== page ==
Bianca Nelson is a Baltimore native who is the driving force behind Learning To Live Movement Inc. This 501c3 nonprofit is transforming the lives of high school students of color in her community. The organization, affectionately known as LTL, has a compelling mission: to offer travel opportunities that empower teens, foster personal growth, and open doors to new horizons. LTL’s approach is a powerful blend of education, mentorship, and the chance to explore the world beyond the familiar.
TN: Can you share more about your organization and how it empowers teenagers to travel the world?
Bianca Nelson: Learning To Live Movement Inc. provides travel opportunities for teens of color. We create enrichment retreats for students to explore beyond their comfort zone, learn new cultures and ways of living, and go on a journey of self-discovery. Our students are empowered to travel because we have created a community that helps them understand the power of travel and its impact on personal growth. We challenge our students to embark on these experiences that prepare them for adulthood. We provide the tools needed for students to learn about their destinations so that they can get excited and feel confident about the travel experience.
TN: What inspired you to start this initiative in Baltimore, and what impact have you seen on the local community?
BN: I was born and raised in Baltimore and have always dreamed of giving back to my community, especially the youth. When I moved to California at age 20 and started traveling the world, I realized there was a lot I didn’t know, a lot I wanted to know, and a lot I wanted to share with the people in my city.
Baltimore is a special place. I knew that if I could change the perspectives of the youth, then they could use what they learned to pour back into the city. We’ve noticed our students inspiring their peers and elders to think outside the box. I had a student who received their passport before their parents, which was eye-opening for that parent. That motivated the parent to get his passport, travel overseas, and be able to add what he learned into his leadership role in the city of Baltimore. That’s just one example of the impact our program has had.
TN: Traveling can be a transformative experience. How have you witnessed personal growth and development in the teenagers you’ve worked with?
BN: I have witnessed remarkable personal growth and development on numerous occasions. I’ve seen increased confidence, open-mindedness, relationships, and communication skills. My favorite has been seeing our teens inspired and excited to continue to travel more.
TN: Many young people face financial barriers to international travel. How do you address these challenges?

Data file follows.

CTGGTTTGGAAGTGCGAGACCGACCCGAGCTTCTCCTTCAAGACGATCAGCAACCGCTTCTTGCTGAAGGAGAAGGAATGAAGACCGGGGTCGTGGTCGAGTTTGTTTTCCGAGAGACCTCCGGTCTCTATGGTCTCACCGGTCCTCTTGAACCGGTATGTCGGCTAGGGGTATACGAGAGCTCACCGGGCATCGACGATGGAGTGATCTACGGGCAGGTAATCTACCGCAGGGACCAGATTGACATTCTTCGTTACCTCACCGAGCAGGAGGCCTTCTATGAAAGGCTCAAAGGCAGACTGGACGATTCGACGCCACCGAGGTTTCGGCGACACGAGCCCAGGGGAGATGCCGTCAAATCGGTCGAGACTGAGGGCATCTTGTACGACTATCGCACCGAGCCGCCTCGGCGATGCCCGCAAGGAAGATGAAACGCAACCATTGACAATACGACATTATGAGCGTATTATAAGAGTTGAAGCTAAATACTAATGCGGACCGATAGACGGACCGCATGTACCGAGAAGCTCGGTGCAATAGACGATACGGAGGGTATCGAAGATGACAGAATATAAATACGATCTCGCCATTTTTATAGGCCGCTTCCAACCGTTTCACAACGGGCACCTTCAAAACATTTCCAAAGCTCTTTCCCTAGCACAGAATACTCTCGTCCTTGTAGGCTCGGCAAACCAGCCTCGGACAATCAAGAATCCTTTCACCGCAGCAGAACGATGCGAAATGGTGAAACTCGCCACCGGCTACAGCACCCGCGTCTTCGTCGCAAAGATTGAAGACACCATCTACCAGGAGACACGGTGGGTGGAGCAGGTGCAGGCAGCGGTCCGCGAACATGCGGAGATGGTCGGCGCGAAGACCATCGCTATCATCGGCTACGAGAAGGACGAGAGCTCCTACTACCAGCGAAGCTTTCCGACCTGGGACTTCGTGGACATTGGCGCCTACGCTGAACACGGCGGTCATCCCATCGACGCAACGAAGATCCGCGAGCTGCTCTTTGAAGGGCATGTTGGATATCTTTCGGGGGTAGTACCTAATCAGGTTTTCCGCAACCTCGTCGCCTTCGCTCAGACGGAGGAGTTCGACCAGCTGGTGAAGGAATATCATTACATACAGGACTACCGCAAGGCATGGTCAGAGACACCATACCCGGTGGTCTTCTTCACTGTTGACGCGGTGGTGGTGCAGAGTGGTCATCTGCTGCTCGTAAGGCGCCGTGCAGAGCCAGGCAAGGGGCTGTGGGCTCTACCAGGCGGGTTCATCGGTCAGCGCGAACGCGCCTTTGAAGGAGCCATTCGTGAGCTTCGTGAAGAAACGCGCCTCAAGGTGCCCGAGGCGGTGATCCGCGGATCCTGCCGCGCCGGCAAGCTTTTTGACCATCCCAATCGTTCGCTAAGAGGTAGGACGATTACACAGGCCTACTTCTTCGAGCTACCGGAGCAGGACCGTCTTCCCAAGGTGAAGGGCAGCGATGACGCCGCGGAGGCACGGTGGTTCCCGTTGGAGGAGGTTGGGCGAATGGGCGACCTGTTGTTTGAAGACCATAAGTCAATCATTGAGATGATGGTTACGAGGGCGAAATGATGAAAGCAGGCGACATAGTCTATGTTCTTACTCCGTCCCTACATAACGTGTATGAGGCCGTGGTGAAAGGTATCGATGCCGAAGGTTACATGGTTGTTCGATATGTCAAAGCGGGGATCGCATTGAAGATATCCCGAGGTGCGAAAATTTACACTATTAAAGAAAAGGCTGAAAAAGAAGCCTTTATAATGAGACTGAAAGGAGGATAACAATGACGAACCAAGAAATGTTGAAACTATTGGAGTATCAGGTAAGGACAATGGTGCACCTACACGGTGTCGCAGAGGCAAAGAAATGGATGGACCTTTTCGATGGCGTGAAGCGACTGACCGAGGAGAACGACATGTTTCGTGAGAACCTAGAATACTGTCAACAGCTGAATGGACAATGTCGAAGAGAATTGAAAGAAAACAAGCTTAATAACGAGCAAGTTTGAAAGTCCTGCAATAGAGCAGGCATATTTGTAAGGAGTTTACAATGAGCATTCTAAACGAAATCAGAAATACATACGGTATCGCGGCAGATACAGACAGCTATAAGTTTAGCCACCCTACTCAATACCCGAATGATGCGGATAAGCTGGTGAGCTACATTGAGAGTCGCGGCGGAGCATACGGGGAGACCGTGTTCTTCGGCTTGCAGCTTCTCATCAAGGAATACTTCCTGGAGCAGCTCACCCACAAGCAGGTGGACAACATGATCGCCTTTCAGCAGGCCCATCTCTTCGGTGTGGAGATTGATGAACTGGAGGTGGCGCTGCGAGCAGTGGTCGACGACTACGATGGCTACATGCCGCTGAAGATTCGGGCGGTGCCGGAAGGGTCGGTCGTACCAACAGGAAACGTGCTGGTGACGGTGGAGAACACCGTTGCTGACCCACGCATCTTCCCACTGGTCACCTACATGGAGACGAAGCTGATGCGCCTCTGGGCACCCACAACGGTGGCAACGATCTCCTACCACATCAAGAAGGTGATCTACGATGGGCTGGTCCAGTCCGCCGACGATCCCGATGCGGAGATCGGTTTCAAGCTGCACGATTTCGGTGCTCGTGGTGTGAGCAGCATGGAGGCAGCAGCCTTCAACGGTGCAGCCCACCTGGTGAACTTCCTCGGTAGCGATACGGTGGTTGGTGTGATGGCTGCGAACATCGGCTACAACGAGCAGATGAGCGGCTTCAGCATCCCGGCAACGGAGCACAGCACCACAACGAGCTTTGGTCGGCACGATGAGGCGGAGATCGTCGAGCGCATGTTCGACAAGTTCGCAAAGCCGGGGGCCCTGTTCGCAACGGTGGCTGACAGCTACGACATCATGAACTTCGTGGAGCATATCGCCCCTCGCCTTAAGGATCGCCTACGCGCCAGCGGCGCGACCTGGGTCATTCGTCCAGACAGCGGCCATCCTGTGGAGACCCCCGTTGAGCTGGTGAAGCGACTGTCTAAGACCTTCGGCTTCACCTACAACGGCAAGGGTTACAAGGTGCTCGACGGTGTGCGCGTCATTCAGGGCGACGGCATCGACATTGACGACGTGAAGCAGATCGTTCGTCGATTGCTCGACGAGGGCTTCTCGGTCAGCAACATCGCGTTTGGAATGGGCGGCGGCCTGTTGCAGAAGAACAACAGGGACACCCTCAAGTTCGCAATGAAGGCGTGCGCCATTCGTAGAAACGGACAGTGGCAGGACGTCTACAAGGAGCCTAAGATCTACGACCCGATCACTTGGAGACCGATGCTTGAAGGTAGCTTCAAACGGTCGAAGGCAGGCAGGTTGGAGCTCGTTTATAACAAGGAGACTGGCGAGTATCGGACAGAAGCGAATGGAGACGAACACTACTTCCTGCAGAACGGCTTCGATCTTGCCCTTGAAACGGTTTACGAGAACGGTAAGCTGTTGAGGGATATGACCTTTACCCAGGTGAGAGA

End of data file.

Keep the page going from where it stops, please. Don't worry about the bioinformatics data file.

BN: Big thanks to our sponsors, donors, and all-around supporters. Because of them, we can eliminate these financial hurdles for our students. When students join LTL, they have to show up, be eager to learn and grow, and participate in fundraising activities or learning projects. We cover all travel costs, such as air or ground transportation, accommodation, meals, activities, and passports for international travel. The goal is to have more kids of color traveling and fewer excuses for why they can’t.
TN: What role do mentorship and education play in preparing teens for international journeys?
BN: To prepare our teens for their travels, they complete research projects that equip them with knowledge, skills, and cultural awareness for their destination. Our community partners play an essential role in mentoring students. They work closely with the kids daily, offering guidance and support. When it’s a go for take-off, our students are excited, confident, and culturally sensitive.
TN: Traveling abroad often involves adapting to different cultures. How do you help teenagers navigate cultural differences and gain a global perspective?
BN: Communication is everything. I make sure to create a safe space for communication so that students feel comfortable asking questions and sharing their opinions and feelings. Each day, we have our moment of reflection where we discuss what we’re feeling and learning. Also, we do our best to lead by example because kids watch and pay attention to everything we do. In addition to what happens during our trips, students are given research projects to learn about the culture before they arrive.
TN: In your opinion, what are the long-term benefits of providing these travel opportunities to Baltimore’s youth?
BN: I see our students growing up to be leaders with the formula for change and using it. Not only will our students benefit from these opportunities, but the people around them will benefit, too. Their energy, knowledge, and confidence will be a positive force in their environments. I see a society of more people of color getting ahead in the game of life just because they started traveling early.
TN: What’s next for your organization? Do you have any upcoming projects or goals you’d like to share?
BN: Up next for travel is Cali, Colombia, in March 2024 with Two Oceans Travel and Live. Be. Do. Amongst many goals, such as increasing our number of retreats per year and increasing our passport scholarships, our main goal is to shake things up to prove that seeing more kids of color traveling can change the world a bit. We’re planning some unique, never-heard-of projects for our youth, and I’m excited.
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